Saturday, December 19, 2009

Phnom Penh, Cambodia

It was time to leave the hassling of Vietnam behind and head to Cambodia. I boarded a bus from Saigon to Phnom Penh, the capital of Cambodia. I was impressed with the wide leg room and excellent customer service on this bus (way better than the service on Vietnamese tourist buses). The attendant even filled in the Cambodian visa form for me, ensuring a seamless border crossing.

Phnom Penh was chaotic! People who everywhere, hawking goods. Like Vietnam, motorcycles and makeshift cafes took over sidewalks. Noticeable differences include the pervasiveness of tuk tuks (motorcycle-pulled-carriage) and litter.

As soon as I got off the bus from Saigon, I was harassed by hotel and motorcycle touts. Along with travelers Ivy (from Laos) and Anh (from Vietnam), we found a hotel and explored the city together. Sights in Phnom Penh include the markets, Wat Phnom (Khmer-style temple after which the city is named), Independence Monument, National Museum and the National Palace (with its temples). A stroll along the Mekong River waterfront is also an enjoyable experience.

My most profound experience in Phnom Penh, though, had to be the visit to the Tuol Sleng Museum, a school--turned-prison that was used by the Khmer Rouge to torture people. The Khmer Rouge were a group of radical Marxists who terrorized Cambodians from 1975-1979. Basically, anyone who did not support their agrarian revolution were killed. These included innocent people such as teachers, doctors and intellectuals. The Khmer Rouge were finally driven from power by the Vietnamese in 1979, only to have the UN refuse recognition of the new government. The Cambodian government finally established a Khmer Rouge Tribunal in 2006, eight years after the leader, Pol Pot, passed away.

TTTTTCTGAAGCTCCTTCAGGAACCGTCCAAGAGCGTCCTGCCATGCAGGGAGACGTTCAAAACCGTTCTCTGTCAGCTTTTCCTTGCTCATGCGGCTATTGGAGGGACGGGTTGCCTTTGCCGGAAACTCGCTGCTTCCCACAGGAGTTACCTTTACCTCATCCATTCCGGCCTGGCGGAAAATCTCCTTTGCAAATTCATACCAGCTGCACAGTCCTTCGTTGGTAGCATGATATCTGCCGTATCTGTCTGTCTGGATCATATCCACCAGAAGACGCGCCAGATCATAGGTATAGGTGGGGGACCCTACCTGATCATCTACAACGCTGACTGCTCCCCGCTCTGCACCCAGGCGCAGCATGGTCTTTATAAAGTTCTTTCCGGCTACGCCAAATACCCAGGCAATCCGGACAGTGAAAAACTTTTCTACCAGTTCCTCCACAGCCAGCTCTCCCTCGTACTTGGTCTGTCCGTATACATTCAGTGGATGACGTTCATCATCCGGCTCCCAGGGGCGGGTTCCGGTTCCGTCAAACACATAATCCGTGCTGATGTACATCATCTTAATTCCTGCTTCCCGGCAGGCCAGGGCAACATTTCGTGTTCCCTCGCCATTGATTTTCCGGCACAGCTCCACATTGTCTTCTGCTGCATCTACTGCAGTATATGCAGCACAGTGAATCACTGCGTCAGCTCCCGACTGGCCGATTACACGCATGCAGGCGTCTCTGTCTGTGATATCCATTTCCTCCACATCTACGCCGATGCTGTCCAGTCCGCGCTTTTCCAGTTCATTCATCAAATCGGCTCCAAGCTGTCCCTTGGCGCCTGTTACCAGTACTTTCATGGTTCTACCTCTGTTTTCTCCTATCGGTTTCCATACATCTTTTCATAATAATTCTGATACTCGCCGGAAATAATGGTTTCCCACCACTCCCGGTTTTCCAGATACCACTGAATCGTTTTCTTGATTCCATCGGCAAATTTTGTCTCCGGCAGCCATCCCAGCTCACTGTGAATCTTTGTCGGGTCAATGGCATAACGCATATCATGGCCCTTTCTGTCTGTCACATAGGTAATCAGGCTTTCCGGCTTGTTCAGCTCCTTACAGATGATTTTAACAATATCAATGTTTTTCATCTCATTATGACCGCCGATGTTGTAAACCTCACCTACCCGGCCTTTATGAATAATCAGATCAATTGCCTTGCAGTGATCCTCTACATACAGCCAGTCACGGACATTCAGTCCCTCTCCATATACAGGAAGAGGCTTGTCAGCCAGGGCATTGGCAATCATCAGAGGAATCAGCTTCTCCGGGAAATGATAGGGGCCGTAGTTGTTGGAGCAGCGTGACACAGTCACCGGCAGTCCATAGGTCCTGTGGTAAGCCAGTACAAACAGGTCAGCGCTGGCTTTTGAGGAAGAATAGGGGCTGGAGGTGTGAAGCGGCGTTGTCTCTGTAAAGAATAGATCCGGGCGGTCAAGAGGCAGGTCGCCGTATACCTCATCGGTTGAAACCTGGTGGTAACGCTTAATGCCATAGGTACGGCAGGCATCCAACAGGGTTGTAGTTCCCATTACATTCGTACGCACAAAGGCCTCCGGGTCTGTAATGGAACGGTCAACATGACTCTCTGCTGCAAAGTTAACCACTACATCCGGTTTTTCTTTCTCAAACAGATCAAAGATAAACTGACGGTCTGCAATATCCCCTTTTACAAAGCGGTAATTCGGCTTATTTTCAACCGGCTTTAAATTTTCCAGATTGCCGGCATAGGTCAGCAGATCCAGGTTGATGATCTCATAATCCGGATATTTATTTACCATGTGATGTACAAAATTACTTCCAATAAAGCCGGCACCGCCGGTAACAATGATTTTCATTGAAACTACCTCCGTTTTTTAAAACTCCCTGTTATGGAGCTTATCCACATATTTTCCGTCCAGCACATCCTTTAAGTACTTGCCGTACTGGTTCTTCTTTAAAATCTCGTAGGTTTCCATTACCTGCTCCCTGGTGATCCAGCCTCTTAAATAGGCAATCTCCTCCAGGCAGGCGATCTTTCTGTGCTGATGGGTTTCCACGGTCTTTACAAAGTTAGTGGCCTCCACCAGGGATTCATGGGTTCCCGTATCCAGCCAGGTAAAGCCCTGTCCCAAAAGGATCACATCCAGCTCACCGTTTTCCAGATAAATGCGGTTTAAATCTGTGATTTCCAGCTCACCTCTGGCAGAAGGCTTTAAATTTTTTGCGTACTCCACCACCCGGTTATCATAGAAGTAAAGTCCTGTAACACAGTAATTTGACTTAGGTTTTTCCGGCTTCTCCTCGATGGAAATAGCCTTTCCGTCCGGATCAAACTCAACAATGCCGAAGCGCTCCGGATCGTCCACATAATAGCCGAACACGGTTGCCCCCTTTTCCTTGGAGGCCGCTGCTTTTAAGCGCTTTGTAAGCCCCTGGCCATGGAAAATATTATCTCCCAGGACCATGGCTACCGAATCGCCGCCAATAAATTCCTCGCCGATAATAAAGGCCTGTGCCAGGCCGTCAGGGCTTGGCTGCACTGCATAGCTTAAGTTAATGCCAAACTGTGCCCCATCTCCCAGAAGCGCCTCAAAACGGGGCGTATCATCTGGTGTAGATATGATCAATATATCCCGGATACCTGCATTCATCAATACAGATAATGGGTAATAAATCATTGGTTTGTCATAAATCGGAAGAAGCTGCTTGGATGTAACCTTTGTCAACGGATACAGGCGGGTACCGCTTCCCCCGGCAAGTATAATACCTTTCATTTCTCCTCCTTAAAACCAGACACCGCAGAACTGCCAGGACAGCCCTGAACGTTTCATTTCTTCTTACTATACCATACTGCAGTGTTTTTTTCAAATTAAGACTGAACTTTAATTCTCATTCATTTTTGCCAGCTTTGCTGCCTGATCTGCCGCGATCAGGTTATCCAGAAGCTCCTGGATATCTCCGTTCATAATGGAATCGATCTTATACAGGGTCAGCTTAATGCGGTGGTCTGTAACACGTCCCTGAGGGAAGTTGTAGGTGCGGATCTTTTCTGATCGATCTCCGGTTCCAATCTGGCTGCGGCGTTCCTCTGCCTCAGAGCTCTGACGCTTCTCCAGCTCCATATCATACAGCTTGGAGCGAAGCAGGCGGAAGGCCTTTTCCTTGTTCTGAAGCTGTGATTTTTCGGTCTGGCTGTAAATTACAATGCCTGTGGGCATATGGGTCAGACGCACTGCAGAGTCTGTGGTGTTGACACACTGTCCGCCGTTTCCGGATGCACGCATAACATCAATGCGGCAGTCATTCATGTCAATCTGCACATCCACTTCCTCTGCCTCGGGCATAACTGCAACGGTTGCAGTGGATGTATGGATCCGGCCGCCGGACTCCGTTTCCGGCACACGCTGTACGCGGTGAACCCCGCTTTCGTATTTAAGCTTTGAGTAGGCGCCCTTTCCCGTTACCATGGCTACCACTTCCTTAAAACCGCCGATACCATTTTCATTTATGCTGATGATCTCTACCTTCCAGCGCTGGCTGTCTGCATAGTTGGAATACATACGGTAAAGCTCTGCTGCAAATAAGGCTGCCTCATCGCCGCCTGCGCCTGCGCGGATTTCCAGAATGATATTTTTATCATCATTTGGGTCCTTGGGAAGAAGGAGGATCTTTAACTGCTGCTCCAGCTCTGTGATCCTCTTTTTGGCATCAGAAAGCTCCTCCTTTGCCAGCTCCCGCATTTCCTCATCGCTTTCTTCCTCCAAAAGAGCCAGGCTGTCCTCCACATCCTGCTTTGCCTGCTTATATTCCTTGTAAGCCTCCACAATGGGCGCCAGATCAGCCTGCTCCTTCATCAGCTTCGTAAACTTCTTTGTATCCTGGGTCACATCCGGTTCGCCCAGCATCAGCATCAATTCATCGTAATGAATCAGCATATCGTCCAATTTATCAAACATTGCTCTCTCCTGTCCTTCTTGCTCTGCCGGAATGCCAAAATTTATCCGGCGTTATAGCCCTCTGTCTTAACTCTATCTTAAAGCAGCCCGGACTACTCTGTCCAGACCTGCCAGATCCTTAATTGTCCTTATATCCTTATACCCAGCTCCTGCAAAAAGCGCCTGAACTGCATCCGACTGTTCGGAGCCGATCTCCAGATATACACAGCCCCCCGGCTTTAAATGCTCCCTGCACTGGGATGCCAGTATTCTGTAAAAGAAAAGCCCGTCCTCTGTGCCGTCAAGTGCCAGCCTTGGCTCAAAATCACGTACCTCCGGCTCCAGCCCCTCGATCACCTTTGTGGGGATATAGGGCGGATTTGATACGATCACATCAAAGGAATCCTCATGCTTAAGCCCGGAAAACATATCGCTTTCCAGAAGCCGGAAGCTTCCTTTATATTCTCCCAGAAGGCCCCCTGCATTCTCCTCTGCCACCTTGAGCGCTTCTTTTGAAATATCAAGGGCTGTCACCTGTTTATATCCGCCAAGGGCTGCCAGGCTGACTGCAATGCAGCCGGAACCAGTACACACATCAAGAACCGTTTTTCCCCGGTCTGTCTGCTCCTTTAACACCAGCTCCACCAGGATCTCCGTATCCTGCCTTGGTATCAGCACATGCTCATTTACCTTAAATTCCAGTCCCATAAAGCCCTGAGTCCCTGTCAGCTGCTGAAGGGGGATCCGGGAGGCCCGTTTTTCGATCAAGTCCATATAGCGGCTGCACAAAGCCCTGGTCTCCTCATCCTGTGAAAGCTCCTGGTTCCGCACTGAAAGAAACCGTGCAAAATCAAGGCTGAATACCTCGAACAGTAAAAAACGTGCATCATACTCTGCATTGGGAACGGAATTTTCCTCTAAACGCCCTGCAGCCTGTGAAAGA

Inside the museum were remnants of what appeared to be a concentration camp. There was a case full of clothes and a case full of skulls. In the courtyard, there were the gallows, used to hang prisoners. The classrooms were either torture rooms or prison cells. Each prisoner had a metal can, which served as his or her bathroom.

The photo exhibits were what touched me the most. It was very eerie to walk past thousands of photos of victims’ faces, before they were executed. In fact, it was sickening and inhumane that such injustice could be done to others. Another intriguing photo exhibit was put together by a Swede, one of the few foreigners allowed into Cambodia during the Khmer Rouge period. His pictures each show his thoughts from 1978 (when he visited) and from 2008 (the year the exhibit was compiled). His opinions were very different, as he was a Marxist back in 1978.

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